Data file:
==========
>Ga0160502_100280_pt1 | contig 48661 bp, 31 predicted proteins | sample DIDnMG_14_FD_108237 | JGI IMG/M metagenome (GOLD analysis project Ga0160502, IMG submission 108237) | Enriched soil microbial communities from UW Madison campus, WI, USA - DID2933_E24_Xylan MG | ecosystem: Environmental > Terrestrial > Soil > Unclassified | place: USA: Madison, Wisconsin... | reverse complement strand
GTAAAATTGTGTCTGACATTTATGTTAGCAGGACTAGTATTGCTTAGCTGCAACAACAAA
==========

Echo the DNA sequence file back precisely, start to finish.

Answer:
>Ga0160502_100280_pt1 | contig 48661 bp, 31 predicted proteins | sample DIDnMG_14_FD_108237 | JGI IMG/M metagenome (GOLD analysis project Ga0160502, IMG submission 108237) | Enriched soil microbial communities from UW Madison campus, WI, USA - DID2933_E24_Xylan MG | ecosystem: Environmental > Terrestrial > Soil > Unclassified | place: USA: Madison, Wisconsin... | reverse complement strand
GTAAAATTGTGTCTGACATTTATGTTAGCAGGACTAGTATTGCTTAGCTGCAACAACAAA